Copyright Statement
These files are public domain.
Bibliographical Information
Barnes, Albert. "Commentary on Job 1:17". "Barnes' Notes on the Whole Bible". https://www.studylight.org/commentaries/bnb/job-1.html. 1870.

John Gill's Exposition of the Whole Bible

While he was yet speaking, there came also another,.... Another messenger from another part of Job's possessions, where his camels were, and this before the last messenger had told his story out:

and said, the Chaldeans made out three bands, and fell upon the camels, and have carried them away; these were the 3000 camels, as in Job 1:3 and perhaps they were in three separate companies and places, 1000 in each, and therefore the Chaldeans divided themselves into three bands; or "appointed three heads"F6שמו שלשה ראשים "posuerunt tria capita", Montanus, Bolducius, Schmidt; "duces", Pagninus, Vatablus. , as it may be rendered; there were three bodies of them under so many leaders and commanders, and this was done, that they might the more easily take them; and they "diffused or spread themselves"F7ויפשטו "et diffuderunt se", Mercerus, Schmidt "effuderunt se", Cocceius. , as the word signifies, upon or about the camels; they surrounded them on all sides, or otherwise, these being swift creatures, would have run away from them: these Chaldeans or Chasdim were the descendants of Chesed, a son of Nahor, who was brother to Abraham, Genesis 22:20, who settled in the east country, not far from Job: and this agrees with the character that XenophonF8Cyropaedia, l. 3. c. 11. gives of the Chaldeans, at least some of them, in later times; that they lived upon robbing and plundering others, having no knowledge of agriculture, but got their bread by force of arms; and such as these Satan could easily instigate to come and carry off Job's camels:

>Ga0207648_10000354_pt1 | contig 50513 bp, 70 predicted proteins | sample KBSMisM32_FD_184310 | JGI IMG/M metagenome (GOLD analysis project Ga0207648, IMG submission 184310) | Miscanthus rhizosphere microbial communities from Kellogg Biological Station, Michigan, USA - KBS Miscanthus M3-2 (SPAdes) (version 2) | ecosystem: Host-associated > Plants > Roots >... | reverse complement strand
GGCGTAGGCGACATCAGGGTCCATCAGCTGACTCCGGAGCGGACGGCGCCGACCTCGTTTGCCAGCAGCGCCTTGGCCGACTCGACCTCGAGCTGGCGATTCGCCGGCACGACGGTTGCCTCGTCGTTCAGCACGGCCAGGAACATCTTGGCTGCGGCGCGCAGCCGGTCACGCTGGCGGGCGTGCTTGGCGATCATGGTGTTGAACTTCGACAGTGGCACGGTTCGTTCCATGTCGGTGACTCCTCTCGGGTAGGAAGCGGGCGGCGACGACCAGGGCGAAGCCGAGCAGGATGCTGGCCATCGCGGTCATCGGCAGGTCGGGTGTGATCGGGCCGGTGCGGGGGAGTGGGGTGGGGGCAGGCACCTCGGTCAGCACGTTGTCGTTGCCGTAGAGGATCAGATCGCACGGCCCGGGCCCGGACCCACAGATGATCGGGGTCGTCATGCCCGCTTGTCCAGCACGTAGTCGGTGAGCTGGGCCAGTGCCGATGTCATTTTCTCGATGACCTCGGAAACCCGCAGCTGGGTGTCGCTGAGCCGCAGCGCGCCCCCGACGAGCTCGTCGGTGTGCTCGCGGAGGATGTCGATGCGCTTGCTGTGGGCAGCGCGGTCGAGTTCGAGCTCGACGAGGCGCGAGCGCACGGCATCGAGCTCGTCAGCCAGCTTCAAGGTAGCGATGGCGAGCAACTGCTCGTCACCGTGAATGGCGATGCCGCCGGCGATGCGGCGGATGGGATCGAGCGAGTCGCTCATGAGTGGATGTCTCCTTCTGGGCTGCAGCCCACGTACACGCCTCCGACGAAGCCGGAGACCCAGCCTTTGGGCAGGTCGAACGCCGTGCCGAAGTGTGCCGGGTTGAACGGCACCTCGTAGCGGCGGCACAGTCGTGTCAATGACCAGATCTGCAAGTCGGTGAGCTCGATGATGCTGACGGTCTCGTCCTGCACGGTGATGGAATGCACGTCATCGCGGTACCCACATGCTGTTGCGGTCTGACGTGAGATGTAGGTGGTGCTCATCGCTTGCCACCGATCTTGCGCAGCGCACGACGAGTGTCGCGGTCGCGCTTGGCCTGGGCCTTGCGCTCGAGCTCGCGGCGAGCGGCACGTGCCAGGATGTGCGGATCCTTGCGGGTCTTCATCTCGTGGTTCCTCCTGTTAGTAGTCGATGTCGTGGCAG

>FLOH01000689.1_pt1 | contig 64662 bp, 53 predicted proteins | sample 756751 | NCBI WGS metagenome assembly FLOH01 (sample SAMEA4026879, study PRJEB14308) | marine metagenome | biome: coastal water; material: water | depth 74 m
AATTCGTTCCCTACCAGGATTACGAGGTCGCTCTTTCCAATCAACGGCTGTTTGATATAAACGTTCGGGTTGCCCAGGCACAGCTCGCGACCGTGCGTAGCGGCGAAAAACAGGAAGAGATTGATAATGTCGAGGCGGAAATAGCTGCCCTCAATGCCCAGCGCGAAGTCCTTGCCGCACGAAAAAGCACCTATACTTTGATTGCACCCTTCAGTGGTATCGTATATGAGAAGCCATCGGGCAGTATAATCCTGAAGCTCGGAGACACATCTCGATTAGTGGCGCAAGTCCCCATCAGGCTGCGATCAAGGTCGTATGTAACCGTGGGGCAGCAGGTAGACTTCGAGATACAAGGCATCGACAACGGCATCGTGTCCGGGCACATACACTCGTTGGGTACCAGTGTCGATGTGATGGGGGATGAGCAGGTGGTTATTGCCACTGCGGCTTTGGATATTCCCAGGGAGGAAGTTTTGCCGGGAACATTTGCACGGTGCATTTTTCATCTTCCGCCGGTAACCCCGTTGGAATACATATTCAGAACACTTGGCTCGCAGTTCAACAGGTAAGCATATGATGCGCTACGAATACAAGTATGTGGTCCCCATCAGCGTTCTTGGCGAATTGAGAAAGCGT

yea, and slain the servants with the edge of the sword, and I only am escaped alone to tell thee; See Gill on Job 1:15.

Copyright Statement
The New John Gill's Exposition of the Entire Bible Modernised and adapted for the computer by Larry Pierce of Online Bible. All Rights Reserved, Larry Pierce, Winterbourne, Ontario.
A printed copy of this work can be ordered from: The Baptist Standard Bearer, 1 Iron Oaks Dr, Paris, AR, 72855
Bibliographical Information
Gill, John. "Commentary on Job 1:17". "The New John Gill Exposition of the Entire Bible". https://www.studylight.org/commentaries/geb/job-1.html. 1999.

Commentary Critical and Explanatory on the Whole Bible

Chaldeans — not merely robbers as the Sabeans; but experienced in war, as is implied by “they set in array three bands” (Habakkuk 1:6-8). Rawlinson distinguishes three periods: 1. When their seat of empire was in the south, towards the confluence of the Tigris and Euphrates. The Chaldean period, from 2300 b.c. to 1500 b.c. In this period was Chedorlaomer (Genesis 14:1), the Kudur of Hur or Ur of the Chaldees, in the Assyrian inscriptions, and the conqueror of Syria. 2. From 1500 to 625 b.c., the Assyrian period. 3. From 625 to 538 b.c. (when Cyrus the Persian took Babylon), the Babylonian period. “Chaldees” in Hebrew - {Chasaim}. They were akin, perhaps, to the Hebrews, as Abraham‘s sojourn in Ur, and the name “Chesed,” a nephew of Abraham, imply. The three bands were probably in order to attack the three separate thousands of Job‘s camels (Job 1:3).